Nationwide programs like 4-H and FFA (formerly known as Future Farmers of America) are designed to educate and empower the future generation of leaders in agriculture. In addition to offering opportunities for students to learn about subjects like science, veterinary medicine, horticulture, robotics, crop science and biotechnology, these organizations give students the chance to explore a wide range of agricultural interests through hands-on activities such as livestock judging, career internships, service projects and more.
While these groups are vital to the education of the future agricultural workforce, they also provide invaluable skills to anyone and everyone impacted by the industry. From clothing and medicine production to building homes and putting food on the table, agriculture touches every member of society.
How FFA Has Impacted This Virginia Student
Carly Carpenter is a state FFA officer in Virginia with a passion for agriculture and a love for the organization she serves and the values it has taught her over the years.
“I’ve been involved in FFA since I was in sixth grade,” Carpenter says. “My dad and brother were in the organization, and they talked a lot about how much fun they had at various FFA events over the years. After hearing about their experiences, I knew that I wanted to be a member too.”
Carpenter grew up on a small goat farm, so agriculture was always at the forefront of her mind – at least as an interest, if not as a career. She says she knew joining FFA would give her a chance to learn more about the industry and make new friends along the way.
While her time in FFA certainly met her expectations, it also opened up some interesting new doors. Carpenter’s role as a state officer has allowed her to travel around the state working with other FFA chapters and to connect with people from different communities across the Commonwealth.
“We usually conduct some form of a leadership workshop when we travel, which gives us the chance to meet other members in the organization,” she says. “Traveling with the program means I’m away from home a lot, but FFA has become a second home for me. I know I’m going to cherish these memories and connections for the rest of my life.”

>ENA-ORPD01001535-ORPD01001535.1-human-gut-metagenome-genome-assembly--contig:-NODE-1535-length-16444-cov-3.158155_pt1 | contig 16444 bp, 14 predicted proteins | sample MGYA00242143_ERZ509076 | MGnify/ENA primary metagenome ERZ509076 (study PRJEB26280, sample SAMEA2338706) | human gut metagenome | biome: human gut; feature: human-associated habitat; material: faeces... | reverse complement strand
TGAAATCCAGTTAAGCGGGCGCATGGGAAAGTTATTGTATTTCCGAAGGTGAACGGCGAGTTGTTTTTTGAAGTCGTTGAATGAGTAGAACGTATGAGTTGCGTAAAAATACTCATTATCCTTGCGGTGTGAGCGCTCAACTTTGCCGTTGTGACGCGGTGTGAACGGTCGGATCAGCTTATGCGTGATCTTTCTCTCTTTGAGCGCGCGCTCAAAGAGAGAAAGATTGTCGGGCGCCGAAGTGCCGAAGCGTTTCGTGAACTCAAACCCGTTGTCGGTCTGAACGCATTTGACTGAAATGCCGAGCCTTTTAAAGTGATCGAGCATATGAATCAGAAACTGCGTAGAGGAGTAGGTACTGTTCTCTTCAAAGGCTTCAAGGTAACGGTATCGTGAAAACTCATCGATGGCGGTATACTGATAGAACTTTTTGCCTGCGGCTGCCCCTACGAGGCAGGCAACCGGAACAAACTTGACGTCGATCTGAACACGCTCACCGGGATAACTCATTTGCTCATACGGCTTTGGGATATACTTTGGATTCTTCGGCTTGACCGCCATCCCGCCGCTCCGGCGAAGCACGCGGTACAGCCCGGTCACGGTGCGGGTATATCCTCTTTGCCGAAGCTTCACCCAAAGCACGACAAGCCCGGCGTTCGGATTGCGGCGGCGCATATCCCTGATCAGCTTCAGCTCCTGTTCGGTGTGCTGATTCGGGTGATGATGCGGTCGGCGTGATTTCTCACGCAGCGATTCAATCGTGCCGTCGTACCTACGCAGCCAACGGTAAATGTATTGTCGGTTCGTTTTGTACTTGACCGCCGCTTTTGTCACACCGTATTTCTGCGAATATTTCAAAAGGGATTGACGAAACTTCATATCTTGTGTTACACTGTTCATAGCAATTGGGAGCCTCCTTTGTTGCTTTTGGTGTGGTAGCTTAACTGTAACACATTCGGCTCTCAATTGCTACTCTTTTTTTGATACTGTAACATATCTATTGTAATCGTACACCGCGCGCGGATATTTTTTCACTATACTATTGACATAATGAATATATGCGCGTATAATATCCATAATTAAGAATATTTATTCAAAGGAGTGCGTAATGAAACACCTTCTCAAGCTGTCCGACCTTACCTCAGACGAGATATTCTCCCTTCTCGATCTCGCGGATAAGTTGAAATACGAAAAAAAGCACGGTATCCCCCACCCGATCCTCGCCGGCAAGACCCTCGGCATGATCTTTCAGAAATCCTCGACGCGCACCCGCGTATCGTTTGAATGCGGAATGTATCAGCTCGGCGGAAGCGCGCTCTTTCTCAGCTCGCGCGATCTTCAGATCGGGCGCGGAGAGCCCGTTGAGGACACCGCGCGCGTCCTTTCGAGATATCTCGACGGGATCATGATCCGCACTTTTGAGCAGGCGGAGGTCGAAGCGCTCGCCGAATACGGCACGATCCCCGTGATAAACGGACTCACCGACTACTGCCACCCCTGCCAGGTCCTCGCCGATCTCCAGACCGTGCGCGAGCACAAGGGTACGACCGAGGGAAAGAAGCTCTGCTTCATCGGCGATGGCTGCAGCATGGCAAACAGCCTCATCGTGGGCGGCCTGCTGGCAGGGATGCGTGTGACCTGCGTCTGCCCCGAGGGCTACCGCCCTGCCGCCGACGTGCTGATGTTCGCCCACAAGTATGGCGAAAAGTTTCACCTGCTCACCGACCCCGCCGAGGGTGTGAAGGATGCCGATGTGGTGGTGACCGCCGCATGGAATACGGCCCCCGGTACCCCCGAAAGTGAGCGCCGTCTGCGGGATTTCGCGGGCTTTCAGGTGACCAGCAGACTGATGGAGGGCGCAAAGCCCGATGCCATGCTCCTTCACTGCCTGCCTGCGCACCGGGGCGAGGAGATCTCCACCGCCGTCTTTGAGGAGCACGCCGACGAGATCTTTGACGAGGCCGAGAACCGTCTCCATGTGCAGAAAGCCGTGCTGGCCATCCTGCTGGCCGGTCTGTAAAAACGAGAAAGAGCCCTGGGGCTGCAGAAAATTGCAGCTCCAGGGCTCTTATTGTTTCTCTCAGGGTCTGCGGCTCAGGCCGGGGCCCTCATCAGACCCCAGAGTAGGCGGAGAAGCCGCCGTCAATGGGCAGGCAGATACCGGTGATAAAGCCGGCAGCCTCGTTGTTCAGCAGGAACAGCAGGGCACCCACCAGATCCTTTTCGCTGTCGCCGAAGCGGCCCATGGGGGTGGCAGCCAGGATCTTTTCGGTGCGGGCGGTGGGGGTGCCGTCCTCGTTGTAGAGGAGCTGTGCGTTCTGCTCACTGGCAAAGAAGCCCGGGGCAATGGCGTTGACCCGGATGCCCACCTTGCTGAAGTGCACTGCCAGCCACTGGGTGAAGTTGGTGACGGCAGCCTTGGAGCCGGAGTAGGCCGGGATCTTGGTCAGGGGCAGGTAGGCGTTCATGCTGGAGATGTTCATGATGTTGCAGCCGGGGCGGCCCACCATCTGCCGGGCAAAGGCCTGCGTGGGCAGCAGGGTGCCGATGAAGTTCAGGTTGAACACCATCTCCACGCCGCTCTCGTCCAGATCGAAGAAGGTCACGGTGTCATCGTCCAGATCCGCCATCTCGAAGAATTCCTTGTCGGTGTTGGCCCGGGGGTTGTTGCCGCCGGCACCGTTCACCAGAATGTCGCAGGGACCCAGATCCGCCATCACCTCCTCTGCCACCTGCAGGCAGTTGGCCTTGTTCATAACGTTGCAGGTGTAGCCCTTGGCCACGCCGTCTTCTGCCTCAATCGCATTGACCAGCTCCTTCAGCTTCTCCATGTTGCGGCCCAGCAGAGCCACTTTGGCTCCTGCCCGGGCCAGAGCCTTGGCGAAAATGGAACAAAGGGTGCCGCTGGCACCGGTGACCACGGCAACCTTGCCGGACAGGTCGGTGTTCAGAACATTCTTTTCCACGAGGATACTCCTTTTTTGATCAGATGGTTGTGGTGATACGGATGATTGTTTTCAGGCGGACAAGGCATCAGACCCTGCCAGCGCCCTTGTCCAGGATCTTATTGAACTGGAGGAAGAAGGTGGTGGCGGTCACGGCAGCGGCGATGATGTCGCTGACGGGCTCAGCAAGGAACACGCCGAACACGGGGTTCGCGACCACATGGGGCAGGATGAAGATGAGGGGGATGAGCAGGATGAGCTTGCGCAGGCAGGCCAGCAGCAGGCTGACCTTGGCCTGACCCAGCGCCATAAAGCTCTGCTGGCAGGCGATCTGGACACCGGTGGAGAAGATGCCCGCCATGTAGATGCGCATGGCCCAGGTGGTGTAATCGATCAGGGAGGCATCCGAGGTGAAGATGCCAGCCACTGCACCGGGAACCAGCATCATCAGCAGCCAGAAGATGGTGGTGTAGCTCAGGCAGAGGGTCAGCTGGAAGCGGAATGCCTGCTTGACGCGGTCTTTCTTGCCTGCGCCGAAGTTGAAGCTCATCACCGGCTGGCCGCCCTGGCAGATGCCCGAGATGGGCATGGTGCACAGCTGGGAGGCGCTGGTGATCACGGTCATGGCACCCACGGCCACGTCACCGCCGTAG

Instilling Valuable Life Lessons
These organizations are giving kids the information and experience they need to make informed decisions about their future careers, but they’re also helping them learn valuable life skills that apply on and off the farm.
“One major lesson that FFA has taught me has been public speaking,” Carpenter says. “I’ve been able to step outside my comfort zone and face that fear, whether at chapter banquets, contests or meetings. Now I love public speaking, and I want to channel that passion into a career in agricultural policy. I’m hoping to pursue a profession as an agricultural lobbyist or work with the USDA Foreign Agricultural Service.”
Something for Everyone
It’s a common misconception that programs like 4-H and FFA are only for people who grew up in production agriculture, but Carpenter couldn’t disagree more, saying these organizations have something to offer students from every walk of life.
“These programs are so important to young people because they teach a variety of life skills while exposing you to the diverse world of agriculture,” she says. “As our global population continues to grow, we’re going to need more people in the industry to come up with solutions to things like feeding the world, and 4-H and FFA do an excellent job of preparing the next group of leaders to do just that.”